CaseyBrackett_raw

Casey Brackett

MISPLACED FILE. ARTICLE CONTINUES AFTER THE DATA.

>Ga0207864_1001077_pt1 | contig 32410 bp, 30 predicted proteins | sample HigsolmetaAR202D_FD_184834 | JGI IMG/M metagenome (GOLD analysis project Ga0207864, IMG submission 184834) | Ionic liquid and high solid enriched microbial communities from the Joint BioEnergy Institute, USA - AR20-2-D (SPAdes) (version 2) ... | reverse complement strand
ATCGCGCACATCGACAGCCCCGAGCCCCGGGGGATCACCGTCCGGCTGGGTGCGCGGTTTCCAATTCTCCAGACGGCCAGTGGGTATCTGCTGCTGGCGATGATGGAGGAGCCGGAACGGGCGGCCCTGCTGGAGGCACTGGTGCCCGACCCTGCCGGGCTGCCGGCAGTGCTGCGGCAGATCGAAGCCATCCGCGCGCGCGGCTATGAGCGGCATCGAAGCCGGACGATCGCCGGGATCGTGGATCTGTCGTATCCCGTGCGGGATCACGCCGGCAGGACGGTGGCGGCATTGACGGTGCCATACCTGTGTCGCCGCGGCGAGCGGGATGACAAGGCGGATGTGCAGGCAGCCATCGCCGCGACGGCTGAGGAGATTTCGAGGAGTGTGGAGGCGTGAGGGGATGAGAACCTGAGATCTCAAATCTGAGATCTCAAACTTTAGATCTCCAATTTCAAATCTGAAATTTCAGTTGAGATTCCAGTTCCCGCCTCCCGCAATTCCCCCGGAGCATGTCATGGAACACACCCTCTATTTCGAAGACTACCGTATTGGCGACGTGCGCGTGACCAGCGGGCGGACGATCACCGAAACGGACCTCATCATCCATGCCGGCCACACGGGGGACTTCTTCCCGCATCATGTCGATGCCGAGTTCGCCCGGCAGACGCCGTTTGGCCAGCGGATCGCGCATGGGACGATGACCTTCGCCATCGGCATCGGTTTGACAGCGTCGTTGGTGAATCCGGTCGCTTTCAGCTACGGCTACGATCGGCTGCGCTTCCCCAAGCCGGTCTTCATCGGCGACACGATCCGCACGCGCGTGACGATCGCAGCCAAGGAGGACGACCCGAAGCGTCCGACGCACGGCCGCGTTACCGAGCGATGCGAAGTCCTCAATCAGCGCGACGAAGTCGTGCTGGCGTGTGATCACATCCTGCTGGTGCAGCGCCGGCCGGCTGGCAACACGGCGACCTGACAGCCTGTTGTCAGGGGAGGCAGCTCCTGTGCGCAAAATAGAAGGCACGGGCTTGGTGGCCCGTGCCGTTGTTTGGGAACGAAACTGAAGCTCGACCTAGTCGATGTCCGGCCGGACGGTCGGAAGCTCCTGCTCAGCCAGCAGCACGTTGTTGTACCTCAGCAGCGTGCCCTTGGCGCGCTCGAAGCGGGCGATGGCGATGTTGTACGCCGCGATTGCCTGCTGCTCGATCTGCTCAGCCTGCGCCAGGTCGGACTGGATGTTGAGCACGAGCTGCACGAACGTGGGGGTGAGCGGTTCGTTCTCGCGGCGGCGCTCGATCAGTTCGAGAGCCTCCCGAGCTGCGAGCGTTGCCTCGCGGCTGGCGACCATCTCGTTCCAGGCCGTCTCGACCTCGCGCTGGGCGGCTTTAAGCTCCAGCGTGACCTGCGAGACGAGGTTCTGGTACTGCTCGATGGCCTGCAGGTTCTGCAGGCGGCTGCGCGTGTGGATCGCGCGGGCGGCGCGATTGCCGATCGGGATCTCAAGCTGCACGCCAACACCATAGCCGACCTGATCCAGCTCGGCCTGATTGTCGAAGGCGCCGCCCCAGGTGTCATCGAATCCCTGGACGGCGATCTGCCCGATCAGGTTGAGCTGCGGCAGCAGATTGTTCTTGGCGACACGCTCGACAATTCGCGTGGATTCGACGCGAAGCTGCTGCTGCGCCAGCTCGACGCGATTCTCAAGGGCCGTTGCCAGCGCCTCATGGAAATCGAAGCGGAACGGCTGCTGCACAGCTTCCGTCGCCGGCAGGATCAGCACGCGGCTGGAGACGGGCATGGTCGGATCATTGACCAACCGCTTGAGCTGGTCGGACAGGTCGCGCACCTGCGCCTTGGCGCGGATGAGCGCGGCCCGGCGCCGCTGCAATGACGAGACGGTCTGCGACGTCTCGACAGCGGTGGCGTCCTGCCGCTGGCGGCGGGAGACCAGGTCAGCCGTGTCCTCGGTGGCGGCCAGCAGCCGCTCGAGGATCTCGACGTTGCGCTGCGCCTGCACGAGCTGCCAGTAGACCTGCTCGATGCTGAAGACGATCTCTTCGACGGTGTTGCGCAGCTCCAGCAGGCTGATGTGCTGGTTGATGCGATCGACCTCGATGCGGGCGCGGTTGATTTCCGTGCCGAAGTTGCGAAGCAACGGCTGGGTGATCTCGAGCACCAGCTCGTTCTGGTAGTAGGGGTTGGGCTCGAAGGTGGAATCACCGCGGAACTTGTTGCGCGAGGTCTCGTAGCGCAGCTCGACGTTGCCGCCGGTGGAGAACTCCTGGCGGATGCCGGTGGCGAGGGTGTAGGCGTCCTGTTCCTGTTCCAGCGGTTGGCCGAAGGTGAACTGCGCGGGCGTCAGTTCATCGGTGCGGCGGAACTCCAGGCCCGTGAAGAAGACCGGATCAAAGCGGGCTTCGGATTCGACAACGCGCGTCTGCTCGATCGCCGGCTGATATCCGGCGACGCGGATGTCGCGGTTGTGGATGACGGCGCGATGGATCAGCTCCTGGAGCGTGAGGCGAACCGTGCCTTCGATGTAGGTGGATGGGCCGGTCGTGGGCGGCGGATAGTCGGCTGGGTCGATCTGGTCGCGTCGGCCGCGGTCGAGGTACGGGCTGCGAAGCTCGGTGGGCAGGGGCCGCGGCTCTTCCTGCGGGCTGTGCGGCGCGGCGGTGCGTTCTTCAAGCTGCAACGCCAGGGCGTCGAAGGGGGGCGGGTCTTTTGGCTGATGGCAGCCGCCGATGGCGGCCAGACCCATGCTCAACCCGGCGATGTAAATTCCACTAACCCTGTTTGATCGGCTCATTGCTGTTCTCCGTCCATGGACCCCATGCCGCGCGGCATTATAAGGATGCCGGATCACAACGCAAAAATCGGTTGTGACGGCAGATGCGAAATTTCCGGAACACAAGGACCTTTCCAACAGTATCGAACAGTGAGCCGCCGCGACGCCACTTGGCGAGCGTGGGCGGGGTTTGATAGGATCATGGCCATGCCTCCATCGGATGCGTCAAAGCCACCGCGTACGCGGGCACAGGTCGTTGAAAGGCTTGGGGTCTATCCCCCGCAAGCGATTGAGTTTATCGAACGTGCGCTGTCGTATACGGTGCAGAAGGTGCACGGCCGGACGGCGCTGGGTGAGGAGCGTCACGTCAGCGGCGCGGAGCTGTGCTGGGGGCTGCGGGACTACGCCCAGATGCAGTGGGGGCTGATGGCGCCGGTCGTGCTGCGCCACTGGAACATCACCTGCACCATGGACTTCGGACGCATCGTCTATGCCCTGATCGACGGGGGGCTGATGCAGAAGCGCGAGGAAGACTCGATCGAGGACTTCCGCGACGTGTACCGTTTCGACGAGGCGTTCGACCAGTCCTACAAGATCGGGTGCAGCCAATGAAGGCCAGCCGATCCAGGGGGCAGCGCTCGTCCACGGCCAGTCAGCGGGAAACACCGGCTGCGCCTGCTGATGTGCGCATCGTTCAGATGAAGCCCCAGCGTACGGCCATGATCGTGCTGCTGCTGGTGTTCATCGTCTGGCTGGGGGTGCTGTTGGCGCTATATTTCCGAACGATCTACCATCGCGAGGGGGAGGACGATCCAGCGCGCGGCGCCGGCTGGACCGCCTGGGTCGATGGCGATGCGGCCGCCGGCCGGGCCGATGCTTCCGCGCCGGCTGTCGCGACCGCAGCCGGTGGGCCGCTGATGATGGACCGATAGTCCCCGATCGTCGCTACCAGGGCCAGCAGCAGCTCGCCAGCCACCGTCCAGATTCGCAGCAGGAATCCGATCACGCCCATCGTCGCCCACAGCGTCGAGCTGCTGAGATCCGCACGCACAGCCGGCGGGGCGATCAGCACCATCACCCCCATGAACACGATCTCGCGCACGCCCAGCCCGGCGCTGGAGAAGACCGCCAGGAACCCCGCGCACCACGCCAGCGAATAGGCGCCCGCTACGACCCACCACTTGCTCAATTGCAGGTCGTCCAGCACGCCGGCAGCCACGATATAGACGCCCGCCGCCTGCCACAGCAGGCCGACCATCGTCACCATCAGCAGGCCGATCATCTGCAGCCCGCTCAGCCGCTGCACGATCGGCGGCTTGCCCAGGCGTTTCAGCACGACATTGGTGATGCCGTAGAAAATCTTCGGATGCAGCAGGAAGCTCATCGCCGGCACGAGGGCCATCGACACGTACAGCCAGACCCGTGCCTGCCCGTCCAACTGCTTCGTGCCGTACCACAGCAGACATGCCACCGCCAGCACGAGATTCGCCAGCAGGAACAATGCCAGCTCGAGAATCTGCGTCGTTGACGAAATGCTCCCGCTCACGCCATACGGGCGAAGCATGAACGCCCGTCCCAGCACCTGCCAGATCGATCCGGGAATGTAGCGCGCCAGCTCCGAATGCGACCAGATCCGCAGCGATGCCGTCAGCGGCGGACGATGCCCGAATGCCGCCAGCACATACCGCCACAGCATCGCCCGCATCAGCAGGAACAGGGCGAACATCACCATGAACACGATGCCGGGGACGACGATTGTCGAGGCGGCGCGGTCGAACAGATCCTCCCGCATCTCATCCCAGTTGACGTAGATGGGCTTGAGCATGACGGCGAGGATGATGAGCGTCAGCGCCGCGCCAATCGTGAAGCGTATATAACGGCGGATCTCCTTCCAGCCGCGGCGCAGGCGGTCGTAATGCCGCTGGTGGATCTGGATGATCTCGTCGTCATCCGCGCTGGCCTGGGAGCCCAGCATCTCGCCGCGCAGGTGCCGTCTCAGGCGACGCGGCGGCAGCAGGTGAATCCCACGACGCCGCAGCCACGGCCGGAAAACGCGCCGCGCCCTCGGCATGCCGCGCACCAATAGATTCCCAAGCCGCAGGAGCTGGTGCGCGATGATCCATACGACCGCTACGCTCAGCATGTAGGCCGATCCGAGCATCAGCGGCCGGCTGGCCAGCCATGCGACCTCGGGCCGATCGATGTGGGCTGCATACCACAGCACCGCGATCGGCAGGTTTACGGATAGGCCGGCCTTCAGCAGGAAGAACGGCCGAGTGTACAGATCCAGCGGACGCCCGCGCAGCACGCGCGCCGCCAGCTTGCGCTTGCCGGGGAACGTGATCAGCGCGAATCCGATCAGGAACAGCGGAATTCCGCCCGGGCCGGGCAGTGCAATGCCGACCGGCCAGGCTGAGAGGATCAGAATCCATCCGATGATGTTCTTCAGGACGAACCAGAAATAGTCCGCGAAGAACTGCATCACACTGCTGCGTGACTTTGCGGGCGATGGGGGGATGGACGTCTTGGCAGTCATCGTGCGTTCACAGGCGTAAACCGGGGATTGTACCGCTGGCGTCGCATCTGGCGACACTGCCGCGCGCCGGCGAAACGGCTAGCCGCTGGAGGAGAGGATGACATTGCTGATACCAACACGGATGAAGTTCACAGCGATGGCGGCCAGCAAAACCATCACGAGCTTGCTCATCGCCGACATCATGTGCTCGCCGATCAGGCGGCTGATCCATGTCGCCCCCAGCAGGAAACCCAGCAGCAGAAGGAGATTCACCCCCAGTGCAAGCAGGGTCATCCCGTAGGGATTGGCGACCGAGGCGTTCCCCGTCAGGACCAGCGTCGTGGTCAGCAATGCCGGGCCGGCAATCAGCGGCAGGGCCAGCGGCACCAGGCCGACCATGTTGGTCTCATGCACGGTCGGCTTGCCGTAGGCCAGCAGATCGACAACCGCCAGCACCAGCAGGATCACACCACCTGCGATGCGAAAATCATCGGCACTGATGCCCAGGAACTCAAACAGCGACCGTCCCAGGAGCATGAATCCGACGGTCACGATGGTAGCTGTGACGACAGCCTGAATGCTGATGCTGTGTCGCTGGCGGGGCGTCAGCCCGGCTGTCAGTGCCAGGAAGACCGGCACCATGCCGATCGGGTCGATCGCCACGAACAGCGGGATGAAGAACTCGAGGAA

By the time Casey Brackett walked the graduation line at Victory Field in 2003, the point guard extraordinaire was a 2 time Herald All-Scholastic, a Globe All-Scholastic, a Middlesex League MVP, a two-time League all-star, and had added his name to the WHS record book by becoming the school’s all-time leader in assists and steals. The tireless worker and deft defender also possessed a killer shooting range and was fearless driving the lane, scoring over 900 points in his decorated career. Not bad for a kid who first strut his stuff as a youngster behind the Boys and Girls Club during time outs of the legendary Kaos vs. Control Watertown Recreation hoop battles. Hall of Fame Coach Steve Harrington told us “Casey had tremendous vision, and was constantly at least one thought ahead of everybody else.” During Brackett’s junior and senior years, the Raiders were a combined 32-6 in the Middlesex League. For the 1st time in a long time, the town of Watertown had someone to root for in the postseason besides the field hockey team. The town fell in love with Casey and the Raiders’ defense first, up-tempo style of play. As a senior, Brackett’s Raiders played at Lexington in the middle of the year on a Saturday afternoon. The game was sold out and Lexington was undefeated at the time. They had multiple future Division 1 college players on their team and their front line went 6’8, 6’7 and 6’6. Watertown was outsized by a ton, but they neutralized their height by using speed and quickness, and an ability to use the three-point line. Casey and his teammates made 14 three’s, and shocked everyone by thrashing Lexington 73-53. Brackett had 21 points, including 5 three’s, as well as 8 assists and 5 steals. On a team of talented athletes, Harrington cited Casey as “the ultimate leader who was always positive. He despised losing, and his overall attitude molded our team.” The anticipation of the next match up lasted for the next month as neither team lost during that time. The next game was at Watertown and the game was sold out again. The administration even brought extra stands into the gym to accommodate the large, overflow, standing room only crowd. Harrington remembered, “This had to be the largest crowd at any Watertown Basketball Game. Lexington prevailed 63 to 53 but the game was even closer throughout as Lexington pulled away in the last few minutes.” Brackett led Watertown with his typical line of 16 points, 9 assists and 6 steals. As a senior Brackett and his teammates became the Division 3 North Champs for the 1st time in school history after a dominating 65-38 win over defending State Champs Lynn Tech, a team that featured Antonio Anderson, who would go on to play in the NCAA Final Four for Memphis and Coach John Calipari. Not since the glory days of the famed “Tech Tourney” team had the Raiders played at the historic Boston Garden. But Casey Brackett calmly grabbed the torch of Raider basketball passed on from fellow Hall of Famers such as Billy Hatten and Bobby Murgo, and led Harrington’s squad to the EMass finals. Ironically, this was a repeat trip for the Brackett family as Casey’s dad once played (and lost) on the famed parquet floor. Similar to his dad, that particular trek to the North Station landmark was unsuccessful, but Brackett helped set the bar that has become Watertown High hoops. And that bar is extremely high, including 19 consecutive trips to the post season, 6 D3 North Championships, and 2 State Championships.